Where can you experience the paranormal Toronto?
If you talk to the people at The Haunted Walk, the company behind a series of popular ghost tours and purveyors of paranormal adventures, they can exist in everyday infrastructure like sewers, bridges and tunnels — even at the country’s tallest antenna, the CN Tower.
Jim Dean, creative director of The Haunted Walk and host of the Haunted Talks podcast, notes Toronto’s history involves centuries of rerouting or covering up waterways and digging new tunnels, anything from sewage conduits to subway routes.
Is it a stretch to believe that something unexpected would call one of those tunnels home?
He loves the story of the Cabbagetown Monster, reported in the March 25, 1979 issue of the Toronto Sun, it involving a man who identified himself as Ernest.
“So Ernest is taking care of some kittens and a couple of them get loose, and as he’s trying to find them. He comes across a sink hole between his apartment building and the next. He’s wondering if the kittens can be down there and hears strange and ominous sounds.
“So Ernest grabs his flashlight and decides to slowly make his way, which would be very terrifying and claustrophobic for a lot of us. Suddenly his flashlight reveals what he only could only describe as a small creature, thin with long legs — like a monkey the size of a child, with intensely red glowing eyes, which tells him to ‘get out.’”
Gollum? Cryptid? Ojibwe water spirit? Hoax? Dean says Ernest’s story is more compelling because he had to be coaxed by the reporter to tell the story and did so reluctantly, understanding that he might face ridicule for coming forward.
“If we ask ourselves what could be down there, the honest answer is that we don’t really know,” Dean says.
Another example of haunted infrastructure is the Old Finch Avenue Bridge, spanning the Rouge River near the Toronto Zoo. The structure is a Bailey Bridge, quickly erected after Hurricane Hazel, which pounded the area in 1954.
“The story goes, as you walk across the bridge at night — which we don’t recommend, as it’s a single-lane bridge — you may hear the disembodied, high-pitched screams of a young girl,” Dean says.
“Some say you need to be there at the right time of year, like Halloween when legend says the veil between this world and the next is at its thinnest. Others suggest you go to the centre of the bridge and sing Happy Birthday. If you yell out ‘happy birthday, Candy,’ it will result in this this blood-curdling shriek.”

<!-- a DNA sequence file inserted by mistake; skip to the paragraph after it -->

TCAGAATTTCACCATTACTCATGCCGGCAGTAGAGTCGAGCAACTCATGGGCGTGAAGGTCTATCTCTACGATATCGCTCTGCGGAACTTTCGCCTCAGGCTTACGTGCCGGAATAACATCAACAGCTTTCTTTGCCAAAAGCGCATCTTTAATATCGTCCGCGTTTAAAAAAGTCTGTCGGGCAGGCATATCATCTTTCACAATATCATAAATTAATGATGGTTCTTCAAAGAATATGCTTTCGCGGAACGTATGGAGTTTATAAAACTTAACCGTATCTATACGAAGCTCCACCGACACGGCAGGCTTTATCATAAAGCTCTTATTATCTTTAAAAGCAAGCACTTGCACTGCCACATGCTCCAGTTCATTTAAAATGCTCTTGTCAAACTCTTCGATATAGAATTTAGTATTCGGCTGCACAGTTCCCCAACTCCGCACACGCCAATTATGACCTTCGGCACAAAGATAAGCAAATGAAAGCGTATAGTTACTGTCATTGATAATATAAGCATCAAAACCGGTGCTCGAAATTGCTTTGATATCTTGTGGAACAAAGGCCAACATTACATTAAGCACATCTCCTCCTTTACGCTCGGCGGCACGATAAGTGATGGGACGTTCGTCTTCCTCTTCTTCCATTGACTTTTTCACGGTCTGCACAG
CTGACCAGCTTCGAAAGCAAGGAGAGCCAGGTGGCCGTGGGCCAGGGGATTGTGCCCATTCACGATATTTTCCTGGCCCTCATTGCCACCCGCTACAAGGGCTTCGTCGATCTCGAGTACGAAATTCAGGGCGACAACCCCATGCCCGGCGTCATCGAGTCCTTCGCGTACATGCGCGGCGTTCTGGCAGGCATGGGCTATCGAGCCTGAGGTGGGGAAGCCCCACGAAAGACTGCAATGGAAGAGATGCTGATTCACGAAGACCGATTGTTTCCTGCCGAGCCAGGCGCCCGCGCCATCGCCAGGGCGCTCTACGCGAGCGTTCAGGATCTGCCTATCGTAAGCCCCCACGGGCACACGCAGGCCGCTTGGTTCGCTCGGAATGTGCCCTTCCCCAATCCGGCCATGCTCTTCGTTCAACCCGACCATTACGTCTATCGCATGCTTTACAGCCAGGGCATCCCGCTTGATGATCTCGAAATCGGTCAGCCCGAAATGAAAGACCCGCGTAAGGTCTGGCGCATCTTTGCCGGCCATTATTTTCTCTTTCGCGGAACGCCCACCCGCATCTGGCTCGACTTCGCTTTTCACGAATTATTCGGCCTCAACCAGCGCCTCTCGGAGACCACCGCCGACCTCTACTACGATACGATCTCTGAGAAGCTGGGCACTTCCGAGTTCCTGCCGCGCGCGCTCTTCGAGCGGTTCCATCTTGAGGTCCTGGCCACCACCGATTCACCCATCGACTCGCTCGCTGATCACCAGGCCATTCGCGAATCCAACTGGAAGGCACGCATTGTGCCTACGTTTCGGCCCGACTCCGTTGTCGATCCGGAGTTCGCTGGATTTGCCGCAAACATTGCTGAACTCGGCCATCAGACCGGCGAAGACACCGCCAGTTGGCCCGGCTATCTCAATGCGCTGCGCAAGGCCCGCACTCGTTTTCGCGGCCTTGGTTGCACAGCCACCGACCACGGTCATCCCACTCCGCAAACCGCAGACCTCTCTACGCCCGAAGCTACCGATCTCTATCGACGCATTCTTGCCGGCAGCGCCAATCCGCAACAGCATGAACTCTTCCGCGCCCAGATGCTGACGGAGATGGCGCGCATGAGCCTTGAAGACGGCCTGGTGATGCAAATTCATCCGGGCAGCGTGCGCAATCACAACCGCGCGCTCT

Nobody knows who Candy might be, but urban legends suggest a young girl was killed on the bridge on the way home from her birthday party.
Many people are already familiar with Lower Bay Station, a briefly-used stop on Toronto’s Yonge-University TTC Line. Abandoned in 1966, it’s still frequently used as a set for film shoots.
“But film crews have apparently refused to work there after seeing the ghost of a lady in a red dress hovering above the tracks,” Dean says. “More interesting, they say the apparition has no legs.”
He notes the city’s first non-denominational cemetery once existed in the area, before the bodies were moved to the Lower Bay Station. Or perhaps only partially moved, so that only the leg bones of the Woman in Red made the transition.
This month, Haunted Walk has been conducting a paranormal investigation at the top of the CN Tower.
“Our premise is that the tower is a kind of giant antenna,” Dean says. “If it’s used for earthly signals, could it be used to receive spirit communications from the other world?”
Even the grounding system that allows the tower to dissipate lightning strikes may generate the type of energy that encourages spirits to manifest themselves.
“The CN Tower isn’t thought of as a spooky space or a traditionally haunted place,” Dean says. “But the initial reports are that our investigators experienced a high degree of communication. We’re asking ourselves, if we experience paranormal activity at the CN Tower, what places aren’t haunted?”
Haunted Walk offers ghost tours and paranormal adventures in Ottawa, Toronto and Kingston.